Color-changing tattoo shows blood glucose level

I don’t know how that would work… Pigments are taken up by skin macrophages, so you’d just be monitoring what the conditions are in the lysosome or whatever…

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I see this as something that shows you ballpark guide. As such it would be augmented by a fingerprint test for an accurate measure. I wouldn’t expect an EMT to use this as any sort of diagnostic tool so it wouldn’t matter where on your body you got it as long as you can see it.
Love the idea though and I would go and get one today if it was available. Would certainly make for even better Glucose control.

OT, but applause is warranted for your username. Welcome to BB.


I don’t think prosthetic knees would help your blood glucose levels much. Oh wait…

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Test for a mix of adrenaline and testosterone?



a 1 cubit ruler would always be right :slight_smile:


well… That depends…


next you’re going to tell me a foot is no longer the length of ones foot. kids these days and their standardized measurement systems.

There are so many bad jokes you could make with a ruler tattoo…


“i’m your ruler”
“oh this? that’s my small ruler tattoo.”
“even this ruler couldn’t make me straight” or “i’m so straight i’m a ruler”
“my teachers said i’d never measure up”
“have you heard the joke about the thirteen inch ruler? never mind, it’s too long.”

really the bad jokes are endless…
but i’ll spare you. :clown_face:


Good thing I didn’t need help regulating my glucose. Walking, skiing, things like that, now – those were a problem. Have I mentioned that I love the titanium knee?

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Wow. An ancient arms race!

On the contrary, in the field it would be awesome. I’m a ski patroller, and unlike in a hospital I can’t just start an IV and push glucose on the off-chance that the AMS [1] patient is hypoglycemic (along with anoxia, drugs, stroke, etc.) when I see them. The rule is to give glucose if you don’t know for sure otherwise because the symptoms of hyperglycemia and hypoglycemia are remarkably similar, except that more sugar to a hyperglycemic or normal patient is no big deal that can be dealt with later, for a hypoglycemic patient immediate glucose can be the difference between life and death.

So – a tattoo that tells me “yes, this patient is diabetic” all by itself is great, and one that tells me that the glucose is at least normal reduces the urgency of checking it more precisely. That way I can get on to using a pulse oximeter instead of a glucometer (because I’m not a full team like a hospital might have.)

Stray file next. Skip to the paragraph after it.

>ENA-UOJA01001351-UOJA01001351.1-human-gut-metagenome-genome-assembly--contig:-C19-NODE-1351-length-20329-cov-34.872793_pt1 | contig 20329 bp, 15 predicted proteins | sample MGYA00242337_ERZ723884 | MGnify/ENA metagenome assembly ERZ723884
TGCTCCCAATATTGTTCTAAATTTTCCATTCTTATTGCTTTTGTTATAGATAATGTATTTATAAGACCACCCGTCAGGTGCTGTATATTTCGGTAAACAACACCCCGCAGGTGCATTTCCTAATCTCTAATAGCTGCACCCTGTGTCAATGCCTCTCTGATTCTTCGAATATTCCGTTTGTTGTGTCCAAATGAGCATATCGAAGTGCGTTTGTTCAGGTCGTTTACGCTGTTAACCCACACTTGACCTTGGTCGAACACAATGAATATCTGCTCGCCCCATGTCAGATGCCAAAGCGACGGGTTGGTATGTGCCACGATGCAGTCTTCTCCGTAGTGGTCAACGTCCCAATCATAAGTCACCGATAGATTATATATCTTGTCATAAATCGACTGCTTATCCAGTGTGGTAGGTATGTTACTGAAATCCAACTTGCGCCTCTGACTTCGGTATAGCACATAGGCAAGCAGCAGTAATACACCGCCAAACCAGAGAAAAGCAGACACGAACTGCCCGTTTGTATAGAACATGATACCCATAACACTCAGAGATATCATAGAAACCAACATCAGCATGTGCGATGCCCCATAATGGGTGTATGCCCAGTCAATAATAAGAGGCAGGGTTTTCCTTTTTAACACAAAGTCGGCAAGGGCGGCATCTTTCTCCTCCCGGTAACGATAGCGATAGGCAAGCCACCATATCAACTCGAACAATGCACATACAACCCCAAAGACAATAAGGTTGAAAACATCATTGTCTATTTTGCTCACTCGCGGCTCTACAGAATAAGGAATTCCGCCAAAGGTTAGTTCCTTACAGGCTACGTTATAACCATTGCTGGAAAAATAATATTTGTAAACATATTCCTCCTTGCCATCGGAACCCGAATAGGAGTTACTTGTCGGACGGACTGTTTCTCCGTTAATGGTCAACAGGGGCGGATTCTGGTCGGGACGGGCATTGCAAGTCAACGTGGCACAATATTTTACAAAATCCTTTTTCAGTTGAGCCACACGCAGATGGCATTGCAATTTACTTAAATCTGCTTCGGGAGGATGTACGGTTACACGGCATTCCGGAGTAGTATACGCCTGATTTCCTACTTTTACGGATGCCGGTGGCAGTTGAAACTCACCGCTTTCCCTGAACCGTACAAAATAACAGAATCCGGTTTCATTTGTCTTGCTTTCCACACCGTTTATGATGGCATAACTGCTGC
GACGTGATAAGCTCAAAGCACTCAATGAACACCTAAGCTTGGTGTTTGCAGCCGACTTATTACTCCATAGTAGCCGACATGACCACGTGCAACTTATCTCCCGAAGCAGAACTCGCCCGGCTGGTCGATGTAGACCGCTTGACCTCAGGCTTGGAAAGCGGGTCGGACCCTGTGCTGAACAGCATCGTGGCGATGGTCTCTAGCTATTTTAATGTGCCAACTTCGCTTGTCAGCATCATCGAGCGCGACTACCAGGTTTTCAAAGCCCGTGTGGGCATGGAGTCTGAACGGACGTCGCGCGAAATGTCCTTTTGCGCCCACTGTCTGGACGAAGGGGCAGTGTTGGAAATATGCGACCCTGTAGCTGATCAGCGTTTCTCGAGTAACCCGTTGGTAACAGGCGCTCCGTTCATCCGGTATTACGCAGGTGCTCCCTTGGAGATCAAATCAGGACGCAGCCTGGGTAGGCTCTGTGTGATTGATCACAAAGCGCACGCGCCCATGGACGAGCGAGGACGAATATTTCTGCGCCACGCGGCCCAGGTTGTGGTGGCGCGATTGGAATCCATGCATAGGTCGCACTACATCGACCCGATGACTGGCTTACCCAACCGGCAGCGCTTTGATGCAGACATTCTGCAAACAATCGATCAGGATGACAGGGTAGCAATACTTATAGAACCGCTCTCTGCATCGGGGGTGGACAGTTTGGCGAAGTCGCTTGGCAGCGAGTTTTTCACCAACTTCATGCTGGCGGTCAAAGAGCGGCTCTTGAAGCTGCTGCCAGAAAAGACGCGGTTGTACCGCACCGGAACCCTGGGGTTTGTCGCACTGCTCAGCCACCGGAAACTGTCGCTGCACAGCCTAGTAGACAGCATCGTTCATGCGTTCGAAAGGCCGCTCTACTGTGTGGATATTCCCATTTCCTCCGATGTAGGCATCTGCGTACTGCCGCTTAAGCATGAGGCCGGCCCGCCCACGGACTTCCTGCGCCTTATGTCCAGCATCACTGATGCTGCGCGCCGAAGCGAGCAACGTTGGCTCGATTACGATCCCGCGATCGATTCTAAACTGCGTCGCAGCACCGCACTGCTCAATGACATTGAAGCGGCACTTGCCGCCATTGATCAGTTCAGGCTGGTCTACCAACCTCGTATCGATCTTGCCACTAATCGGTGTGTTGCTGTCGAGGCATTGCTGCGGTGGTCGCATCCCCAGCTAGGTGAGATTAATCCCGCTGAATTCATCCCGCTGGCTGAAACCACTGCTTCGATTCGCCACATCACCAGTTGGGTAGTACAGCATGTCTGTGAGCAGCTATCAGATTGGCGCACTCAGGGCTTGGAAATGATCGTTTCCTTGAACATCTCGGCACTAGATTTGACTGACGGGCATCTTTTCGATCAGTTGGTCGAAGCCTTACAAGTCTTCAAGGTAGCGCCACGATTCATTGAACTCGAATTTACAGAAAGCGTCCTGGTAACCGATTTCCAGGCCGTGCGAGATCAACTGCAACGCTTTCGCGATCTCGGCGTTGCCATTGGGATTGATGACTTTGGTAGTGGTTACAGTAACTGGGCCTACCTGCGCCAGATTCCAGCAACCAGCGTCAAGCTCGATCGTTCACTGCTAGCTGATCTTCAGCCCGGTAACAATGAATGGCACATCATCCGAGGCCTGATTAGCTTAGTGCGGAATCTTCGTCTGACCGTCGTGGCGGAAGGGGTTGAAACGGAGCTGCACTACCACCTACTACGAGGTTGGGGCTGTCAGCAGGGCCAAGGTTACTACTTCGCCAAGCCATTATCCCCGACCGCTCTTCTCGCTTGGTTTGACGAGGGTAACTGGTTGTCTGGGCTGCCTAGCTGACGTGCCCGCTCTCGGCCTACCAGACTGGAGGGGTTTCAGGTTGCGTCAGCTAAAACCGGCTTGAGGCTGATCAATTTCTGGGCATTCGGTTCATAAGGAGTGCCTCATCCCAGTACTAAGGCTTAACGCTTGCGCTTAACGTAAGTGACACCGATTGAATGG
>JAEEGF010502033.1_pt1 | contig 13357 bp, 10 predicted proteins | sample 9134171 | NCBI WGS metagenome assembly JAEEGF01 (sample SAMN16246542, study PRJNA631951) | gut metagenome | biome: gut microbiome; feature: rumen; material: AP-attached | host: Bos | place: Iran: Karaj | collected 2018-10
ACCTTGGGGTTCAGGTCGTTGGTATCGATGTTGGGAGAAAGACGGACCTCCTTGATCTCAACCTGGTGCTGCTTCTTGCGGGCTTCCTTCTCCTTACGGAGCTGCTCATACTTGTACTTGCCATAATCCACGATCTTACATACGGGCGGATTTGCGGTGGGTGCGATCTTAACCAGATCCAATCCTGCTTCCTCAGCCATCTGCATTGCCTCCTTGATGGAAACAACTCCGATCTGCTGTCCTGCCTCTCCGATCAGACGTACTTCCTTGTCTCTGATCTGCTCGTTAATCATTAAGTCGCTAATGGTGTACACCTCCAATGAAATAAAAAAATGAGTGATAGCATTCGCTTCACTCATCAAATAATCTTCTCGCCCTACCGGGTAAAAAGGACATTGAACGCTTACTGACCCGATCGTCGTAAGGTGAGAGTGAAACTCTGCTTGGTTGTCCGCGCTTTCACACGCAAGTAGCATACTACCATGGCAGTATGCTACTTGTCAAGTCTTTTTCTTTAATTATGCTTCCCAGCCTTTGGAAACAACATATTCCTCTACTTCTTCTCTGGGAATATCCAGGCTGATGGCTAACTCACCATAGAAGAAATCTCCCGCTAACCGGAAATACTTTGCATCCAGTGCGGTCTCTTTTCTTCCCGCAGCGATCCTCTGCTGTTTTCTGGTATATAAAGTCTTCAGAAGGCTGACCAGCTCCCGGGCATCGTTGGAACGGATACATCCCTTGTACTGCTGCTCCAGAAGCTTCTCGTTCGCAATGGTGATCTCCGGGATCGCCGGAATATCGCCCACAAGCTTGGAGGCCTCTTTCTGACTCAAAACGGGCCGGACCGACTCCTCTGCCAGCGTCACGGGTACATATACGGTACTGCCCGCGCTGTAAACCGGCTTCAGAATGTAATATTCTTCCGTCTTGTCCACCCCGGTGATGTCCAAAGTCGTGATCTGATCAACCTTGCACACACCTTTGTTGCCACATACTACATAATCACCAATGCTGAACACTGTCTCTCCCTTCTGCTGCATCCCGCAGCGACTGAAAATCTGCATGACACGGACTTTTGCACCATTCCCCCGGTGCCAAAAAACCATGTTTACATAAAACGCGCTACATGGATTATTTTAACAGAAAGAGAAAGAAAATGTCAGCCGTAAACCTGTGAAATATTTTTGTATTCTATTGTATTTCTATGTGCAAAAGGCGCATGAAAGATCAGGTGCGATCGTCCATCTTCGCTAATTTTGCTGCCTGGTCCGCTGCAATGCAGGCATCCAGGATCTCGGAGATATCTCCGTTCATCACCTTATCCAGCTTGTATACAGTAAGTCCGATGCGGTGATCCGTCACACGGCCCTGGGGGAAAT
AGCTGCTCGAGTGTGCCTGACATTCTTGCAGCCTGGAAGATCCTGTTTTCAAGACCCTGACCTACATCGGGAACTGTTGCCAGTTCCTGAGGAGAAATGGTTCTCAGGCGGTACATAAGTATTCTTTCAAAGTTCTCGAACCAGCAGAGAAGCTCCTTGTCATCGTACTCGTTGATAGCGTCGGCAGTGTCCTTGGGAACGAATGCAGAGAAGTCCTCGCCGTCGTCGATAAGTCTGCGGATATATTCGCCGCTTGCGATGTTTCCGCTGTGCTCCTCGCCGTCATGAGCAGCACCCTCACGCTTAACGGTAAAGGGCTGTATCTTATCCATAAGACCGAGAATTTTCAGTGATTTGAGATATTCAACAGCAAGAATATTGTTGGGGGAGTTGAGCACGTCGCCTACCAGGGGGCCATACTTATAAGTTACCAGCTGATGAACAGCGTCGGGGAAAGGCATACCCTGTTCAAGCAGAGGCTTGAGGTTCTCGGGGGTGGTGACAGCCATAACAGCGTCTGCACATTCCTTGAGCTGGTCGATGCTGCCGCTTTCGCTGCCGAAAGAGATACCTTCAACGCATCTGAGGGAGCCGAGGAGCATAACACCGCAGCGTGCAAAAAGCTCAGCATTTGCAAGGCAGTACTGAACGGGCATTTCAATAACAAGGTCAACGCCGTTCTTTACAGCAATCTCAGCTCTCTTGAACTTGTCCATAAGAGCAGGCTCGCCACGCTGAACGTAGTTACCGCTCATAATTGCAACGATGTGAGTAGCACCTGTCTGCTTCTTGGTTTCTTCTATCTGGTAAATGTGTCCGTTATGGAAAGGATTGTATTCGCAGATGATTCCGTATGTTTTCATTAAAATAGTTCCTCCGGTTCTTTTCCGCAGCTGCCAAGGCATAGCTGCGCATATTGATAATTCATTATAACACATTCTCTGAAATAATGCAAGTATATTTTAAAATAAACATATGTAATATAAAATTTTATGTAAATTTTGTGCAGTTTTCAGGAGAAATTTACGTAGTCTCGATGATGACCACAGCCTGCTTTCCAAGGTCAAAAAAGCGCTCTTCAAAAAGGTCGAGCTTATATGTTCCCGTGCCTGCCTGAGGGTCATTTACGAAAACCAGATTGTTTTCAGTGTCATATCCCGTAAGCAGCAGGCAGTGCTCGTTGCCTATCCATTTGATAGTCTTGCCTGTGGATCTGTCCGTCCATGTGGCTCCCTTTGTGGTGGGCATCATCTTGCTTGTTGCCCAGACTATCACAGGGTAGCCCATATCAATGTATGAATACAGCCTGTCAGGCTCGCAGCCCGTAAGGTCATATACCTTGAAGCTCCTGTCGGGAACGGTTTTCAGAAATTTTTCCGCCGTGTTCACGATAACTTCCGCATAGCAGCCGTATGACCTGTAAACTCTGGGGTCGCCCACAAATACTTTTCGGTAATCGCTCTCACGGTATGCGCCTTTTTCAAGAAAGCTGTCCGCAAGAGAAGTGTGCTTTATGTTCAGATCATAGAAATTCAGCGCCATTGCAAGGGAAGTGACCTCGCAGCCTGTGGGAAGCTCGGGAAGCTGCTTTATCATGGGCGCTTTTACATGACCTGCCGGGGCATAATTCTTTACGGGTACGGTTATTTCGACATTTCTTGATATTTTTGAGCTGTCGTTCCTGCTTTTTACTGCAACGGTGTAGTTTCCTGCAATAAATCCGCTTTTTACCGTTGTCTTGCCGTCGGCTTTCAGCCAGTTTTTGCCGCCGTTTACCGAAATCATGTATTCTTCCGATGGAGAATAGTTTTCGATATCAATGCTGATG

My job in the field is choosing between a very limited set of tools:

  • Sugar
  • Oxygen
  • Aspirin
  • Immediate transport

If I give someone glucose (easy if responsive, sugary drinks do it. Not so much if not responsive) and they immediately perk up then we can probably skip the transport altogether. More or less the same with oxygen. Otherwise it’s GTFO time, stat; the aspirin will be under direction of medical control but seconds are brain cells.

[1] Altered Mental Status


So something like a ring around the changing pigment in various colors, varying from too low through just right and too high.


I wonder if they can similarly formulate a pigment that reacts to cortisol, so you can check yourself before you wreck yourself. Demonstrate to your boss that the job is killing you. Show the wife why her mother shouldn’t come over. Let people know they should back off when My Little Pony on your neck turns red.

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South of the Mason-Dixon, diabetes is epidemiologically third to opiates and meth. North Georgia is home to some of the ugliest jailhouse tattoos on the planet: only question here is how badly our residents can wreck therapeutic tats. Are the therapeutic varieties allergenic?

And yes, my titanium-augmented ankle is wonderful, wish I had two. I recommend titanium bones, joints, repairs without reservations.

They only tested it on pork skin samples to who knows. Also the paper doesn’t have a proper methods section so I haven’t been able to find where they say how they changed the levels of chemicals in the skin samples.

It’s a great idea though. I hope it still works when it’s tested on live animals.

Here is the actual article in case anyone is interested. It doesn’t look like it’s open access I’m afraid. But the abstract should be open at least.

Yetisen et al. (2019) Dermal Tattoo Biosensors for Colorimetric Metabolite Detection. Angewandte Chemie 58:31, 10506-10513.

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